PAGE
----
Health writer Aaron Carroll argues in his New York Times UpShot column that daily glucose testing isn’t useful. Quoting a PCORI-funded study published in JAMA (2017), he thinks this is evidence against regular glucose monitoring for people not currently on insulin.
But here’s the actual data from that study:
In other words, people who self-monitor their blood glucose saw a significant difference in their A1c levels after only 3 months in the study. The effect deepened for the first half-year, but meanwhile people were dropping out of the trial until by the end only about half the original participants were still enrolled. (as JAMA itself noted with concern).
In my experience, blood glucose testing is boring if you just do it once a day. Unless you’re insulin resistant (I’m not) and your glucose levels flucutate wildly, I bet most people find pretty much unchanged results day-to-day if they test first thing in the morning. No wonder they’d quit testing after a while. What’s the point?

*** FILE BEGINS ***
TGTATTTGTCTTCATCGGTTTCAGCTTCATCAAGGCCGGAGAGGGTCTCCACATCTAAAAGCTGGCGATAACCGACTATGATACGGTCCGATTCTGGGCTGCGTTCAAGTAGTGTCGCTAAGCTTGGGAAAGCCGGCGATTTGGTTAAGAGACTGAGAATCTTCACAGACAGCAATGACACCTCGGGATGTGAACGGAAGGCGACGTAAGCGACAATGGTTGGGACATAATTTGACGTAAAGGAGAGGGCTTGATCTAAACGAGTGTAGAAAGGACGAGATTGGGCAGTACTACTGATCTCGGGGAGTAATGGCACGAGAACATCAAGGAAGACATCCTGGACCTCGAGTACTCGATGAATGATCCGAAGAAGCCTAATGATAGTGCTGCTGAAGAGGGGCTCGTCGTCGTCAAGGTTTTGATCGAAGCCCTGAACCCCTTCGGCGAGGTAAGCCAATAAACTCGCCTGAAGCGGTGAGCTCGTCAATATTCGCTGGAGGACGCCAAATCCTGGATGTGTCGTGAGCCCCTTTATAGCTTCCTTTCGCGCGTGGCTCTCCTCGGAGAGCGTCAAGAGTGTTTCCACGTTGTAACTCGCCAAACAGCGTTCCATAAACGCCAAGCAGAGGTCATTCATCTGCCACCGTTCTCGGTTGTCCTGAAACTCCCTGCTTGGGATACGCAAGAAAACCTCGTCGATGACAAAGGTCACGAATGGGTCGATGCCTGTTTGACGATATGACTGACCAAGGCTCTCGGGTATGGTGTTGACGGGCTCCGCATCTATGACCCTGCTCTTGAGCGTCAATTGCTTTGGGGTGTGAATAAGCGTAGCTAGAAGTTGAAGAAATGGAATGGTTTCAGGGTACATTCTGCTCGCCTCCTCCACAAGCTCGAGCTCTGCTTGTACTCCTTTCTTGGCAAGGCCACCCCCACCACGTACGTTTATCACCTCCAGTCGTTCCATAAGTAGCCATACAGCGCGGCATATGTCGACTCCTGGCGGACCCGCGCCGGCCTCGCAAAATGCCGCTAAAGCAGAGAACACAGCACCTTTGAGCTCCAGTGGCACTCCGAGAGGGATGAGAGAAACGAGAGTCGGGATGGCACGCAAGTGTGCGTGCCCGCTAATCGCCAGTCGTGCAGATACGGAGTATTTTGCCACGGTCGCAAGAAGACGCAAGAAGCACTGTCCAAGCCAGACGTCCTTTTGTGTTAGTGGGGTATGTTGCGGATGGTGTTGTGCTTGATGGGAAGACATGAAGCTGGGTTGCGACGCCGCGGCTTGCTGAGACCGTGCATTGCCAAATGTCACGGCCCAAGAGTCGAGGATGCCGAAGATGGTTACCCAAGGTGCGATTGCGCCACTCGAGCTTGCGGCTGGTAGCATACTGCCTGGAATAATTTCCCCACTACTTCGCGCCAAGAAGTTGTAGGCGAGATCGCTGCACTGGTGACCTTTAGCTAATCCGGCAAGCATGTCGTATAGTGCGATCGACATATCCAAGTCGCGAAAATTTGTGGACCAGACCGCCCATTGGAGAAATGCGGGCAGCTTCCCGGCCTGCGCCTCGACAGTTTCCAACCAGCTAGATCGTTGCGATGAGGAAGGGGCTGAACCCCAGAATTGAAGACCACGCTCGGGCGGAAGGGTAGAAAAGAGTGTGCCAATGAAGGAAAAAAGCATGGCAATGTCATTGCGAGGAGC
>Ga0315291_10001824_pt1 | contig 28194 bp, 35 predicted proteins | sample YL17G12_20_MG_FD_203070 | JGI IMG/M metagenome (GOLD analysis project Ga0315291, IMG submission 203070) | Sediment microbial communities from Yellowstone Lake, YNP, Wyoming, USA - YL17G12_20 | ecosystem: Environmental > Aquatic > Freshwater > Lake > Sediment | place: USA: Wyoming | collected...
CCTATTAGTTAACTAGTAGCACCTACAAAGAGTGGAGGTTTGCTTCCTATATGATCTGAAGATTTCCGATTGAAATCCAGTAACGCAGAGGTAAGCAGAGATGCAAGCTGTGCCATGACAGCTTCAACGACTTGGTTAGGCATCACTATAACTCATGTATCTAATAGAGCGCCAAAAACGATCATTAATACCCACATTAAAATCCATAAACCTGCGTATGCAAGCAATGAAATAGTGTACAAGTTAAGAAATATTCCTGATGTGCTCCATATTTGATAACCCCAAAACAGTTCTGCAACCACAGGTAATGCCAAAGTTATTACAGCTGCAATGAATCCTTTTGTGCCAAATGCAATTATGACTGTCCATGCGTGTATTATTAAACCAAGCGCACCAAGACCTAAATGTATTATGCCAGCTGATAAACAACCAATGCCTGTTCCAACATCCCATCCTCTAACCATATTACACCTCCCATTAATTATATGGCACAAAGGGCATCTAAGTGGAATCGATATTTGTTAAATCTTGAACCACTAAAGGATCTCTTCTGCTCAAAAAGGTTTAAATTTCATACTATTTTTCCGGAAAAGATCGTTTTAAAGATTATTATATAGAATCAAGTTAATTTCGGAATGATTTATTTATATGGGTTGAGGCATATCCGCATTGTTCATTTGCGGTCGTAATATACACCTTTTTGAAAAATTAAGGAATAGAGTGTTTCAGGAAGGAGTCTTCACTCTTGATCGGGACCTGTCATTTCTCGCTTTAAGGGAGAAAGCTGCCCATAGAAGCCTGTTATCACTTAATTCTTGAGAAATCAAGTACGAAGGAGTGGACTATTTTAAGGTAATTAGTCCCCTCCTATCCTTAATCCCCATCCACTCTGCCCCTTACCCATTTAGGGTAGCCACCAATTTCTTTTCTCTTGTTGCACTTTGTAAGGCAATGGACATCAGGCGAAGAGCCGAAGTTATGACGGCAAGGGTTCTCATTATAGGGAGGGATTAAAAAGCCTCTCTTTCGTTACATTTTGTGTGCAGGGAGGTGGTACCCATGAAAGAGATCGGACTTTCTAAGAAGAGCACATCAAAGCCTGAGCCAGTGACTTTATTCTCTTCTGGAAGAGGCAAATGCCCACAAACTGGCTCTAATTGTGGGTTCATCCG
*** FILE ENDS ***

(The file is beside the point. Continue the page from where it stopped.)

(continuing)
On the other hand, continuous glucose monitoring will give you noticeable fluctatations throughout the day, and you’ll see the immediate cause of those changes. In other words, CGM is actionable. And you don’t have to test for a whole year to learn practical lifestyle changes that will help.
A 2012 Cochrane Review agreed that regular testing in non-insulin users doesn’t help (and affirmed in Feb 2019). But again, this seems to be about single tests. In my own experience, a continuous test even for a week or two can be much more instructive.
A new AJMC March 2019 overview summarizes the evidence  :
: Continuous Glucose Monitoring: An Emerging Standard of Care John B. Welsh, MD, PhD; and Roy Thomas, PharmD